Food Coloring Dye
A lot of unconventional dyes, typically used as food colorings, can quite effectively dye protein based fibers such as wool, alpaca, or silk. These dyes are inexpensive, available at a grocery store, and nontoxic. So dyeing with food coloring can be a fun project to do with children! You can use actual food coloring, frosting dye, or Easter Egg dye to dye yarn. Kool Aid is also a food coloring dye, but you do not need to add any sort of acid to the dye bath, because the mixture already has citric acid included! We have separate instructions for Kool Aid dyeing here. Make sure to use a food coloring dye that is sugar free.
Also, keep in mind that many food coloring dyes are not effective for color mixing. Many of the colors aren’t “pure” colors and were created by mixing several unexpected shades together. So while you can mix red and blue paint together to create a purple color, if you mix red and blue frosting dye together, it creates brown. So purchase colors that are as close to your desired colors as possible, instead of mixing primary colors. Additionally, black frosting dye is not actually made of black dye, but a combination of a lot of colors. Do not use it to darken another color or to dye something black, because when you dilute black frosting dye into the dye bath, the color will “break” and the colors that combined to look like concentrated black will be visible.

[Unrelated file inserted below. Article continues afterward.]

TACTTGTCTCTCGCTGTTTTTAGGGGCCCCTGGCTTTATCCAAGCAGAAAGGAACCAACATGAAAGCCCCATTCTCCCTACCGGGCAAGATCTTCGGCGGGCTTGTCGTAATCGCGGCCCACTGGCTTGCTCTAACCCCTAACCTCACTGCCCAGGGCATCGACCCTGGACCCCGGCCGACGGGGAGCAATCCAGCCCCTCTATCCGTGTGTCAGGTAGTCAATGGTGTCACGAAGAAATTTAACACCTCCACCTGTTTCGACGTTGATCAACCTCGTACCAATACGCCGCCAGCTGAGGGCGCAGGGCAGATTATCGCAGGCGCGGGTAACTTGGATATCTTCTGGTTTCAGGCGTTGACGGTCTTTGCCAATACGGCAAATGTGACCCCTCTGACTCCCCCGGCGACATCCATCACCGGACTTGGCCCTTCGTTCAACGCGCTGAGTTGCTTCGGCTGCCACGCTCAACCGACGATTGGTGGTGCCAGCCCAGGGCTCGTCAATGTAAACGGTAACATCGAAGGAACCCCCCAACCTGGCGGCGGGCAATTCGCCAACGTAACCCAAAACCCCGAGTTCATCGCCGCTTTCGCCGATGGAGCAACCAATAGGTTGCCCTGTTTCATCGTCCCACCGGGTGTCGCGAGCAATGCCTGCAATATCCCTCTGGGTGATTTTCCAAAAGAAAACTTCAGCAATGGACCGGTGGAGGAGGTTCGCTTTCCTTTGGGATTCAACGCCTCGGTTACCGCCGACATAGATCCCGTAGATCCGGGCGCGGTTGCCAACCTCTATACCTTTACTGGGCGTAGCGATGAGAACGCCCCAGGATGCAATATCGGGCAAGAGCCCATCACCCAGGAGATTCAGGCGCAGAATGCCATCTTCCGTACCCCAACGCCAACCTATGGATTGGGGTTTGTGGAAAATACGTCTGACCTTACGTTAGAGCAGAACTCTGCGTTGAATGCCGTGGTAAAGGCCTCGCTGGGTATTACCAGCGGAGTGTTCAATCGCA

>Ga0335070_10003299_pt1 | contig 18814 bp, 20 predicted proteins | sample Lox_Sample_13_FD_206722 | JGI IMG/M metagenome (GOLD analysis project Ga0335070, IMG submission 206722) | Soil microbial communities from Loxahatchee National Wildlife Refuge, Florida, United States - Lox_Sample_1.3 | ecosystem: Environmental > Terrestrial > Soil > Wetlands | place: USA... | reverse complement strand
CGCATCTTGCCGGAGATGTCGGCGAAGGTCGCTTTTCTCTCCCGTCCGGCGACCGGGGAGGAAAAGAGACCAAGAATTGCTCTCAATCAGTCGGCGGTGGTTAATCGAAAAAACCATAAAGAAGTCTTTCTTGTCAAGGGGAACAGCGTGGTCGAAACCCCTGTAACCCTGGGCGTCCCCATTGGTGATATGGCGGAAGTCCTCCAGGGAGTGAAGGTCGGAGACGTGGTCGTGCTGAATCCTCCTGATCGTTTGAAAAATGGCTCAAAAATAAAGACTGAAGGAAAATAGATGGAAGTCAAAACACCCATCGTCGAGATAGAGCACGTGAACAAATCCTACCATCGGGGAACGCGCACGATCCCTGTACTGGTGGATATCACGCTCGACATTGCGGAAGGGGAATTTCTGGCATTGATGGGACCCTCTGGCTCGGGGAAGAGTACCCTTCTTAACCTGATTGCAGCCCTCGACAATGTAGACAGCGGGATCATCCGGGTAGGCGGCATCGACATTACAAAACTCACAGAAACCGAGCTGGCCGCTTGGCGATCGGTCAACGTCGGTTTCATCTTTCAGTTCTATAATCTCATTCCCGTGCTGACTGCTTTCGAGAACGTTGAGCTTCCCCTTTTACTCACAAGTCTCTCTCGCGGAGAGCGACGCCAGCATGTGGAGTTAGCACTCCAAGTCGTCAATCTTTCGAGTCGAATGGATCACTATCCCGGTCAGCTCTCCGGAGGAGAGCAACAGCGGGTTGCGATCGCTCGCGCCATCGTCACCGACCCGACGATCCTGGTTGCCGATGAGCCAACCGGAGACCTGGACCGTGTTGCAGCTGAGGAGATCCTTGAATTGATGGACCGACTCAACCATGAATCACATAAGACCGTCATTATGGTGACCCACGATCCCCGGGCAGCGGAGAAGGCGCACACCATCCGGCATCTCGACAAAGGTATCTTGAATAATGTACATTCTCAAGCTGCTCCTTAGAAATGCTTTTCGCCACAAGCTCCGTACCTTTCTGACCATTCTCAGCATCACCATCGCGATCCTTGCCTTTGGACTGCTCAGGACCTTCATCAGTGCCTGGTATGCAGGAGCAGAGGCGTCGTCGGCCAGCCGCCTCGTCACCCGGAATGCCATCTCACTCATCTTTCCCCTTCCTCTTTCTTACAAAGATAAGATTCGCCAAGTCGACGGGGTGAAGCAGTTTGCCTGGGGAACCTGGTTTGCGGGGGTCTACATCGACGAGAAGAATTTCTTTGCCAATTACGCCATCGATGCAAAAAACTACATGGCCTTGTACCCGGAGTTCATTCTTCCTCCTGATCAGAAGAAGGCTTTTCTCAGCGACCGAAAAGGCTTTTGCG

A crock pot or large non aluminum pot
A hank of yarn secured with figure eight knots of waste yarn or a dye blank
Dye of your choice (food coloring, frosting dye, or Easter egg dye)
A large spoon for stirring
1. Wet your yarn or dye blank and let it soak in a water and vinegar mixture for at least 30 minutes until it is fully saturated. The vinegar will change the pH balance of the yarn, and help it to absorb the dye. Use ¼ cup of vinegar for every quart of water.
2. Prepare a dye bath in a crock pot or large pot on the stove. Take the yarn out of the water and vinegar mixture, and put it aside. Heat up the water and vinegar mixture to a simmer.
3. Add your dye. Since different food coloring dyes are different colors, start with a few drops of color and work your way up to the intensity that you want. If you want to duplicate the color in the future, keep notes. Remember that you will use a lot more food coloring to dye yarn than food. To preview a color, dab some dye on a paper towel.
4. Once the dye bath is your desired color, add the yarn again. Heat your yarn until it has absorbed or “exhausted” all of the dye. Then turn off the heat source and allow your yarn and dye solution to cool down to room temperature.
5. In addition to kettle dyeing, food coloring dyes work well for hand painting, dip dyeing, or any other method you can think of!
6. Rinse any excess dye from your yarn, and hang your yarn up to dry. Wind into a ball and cast on!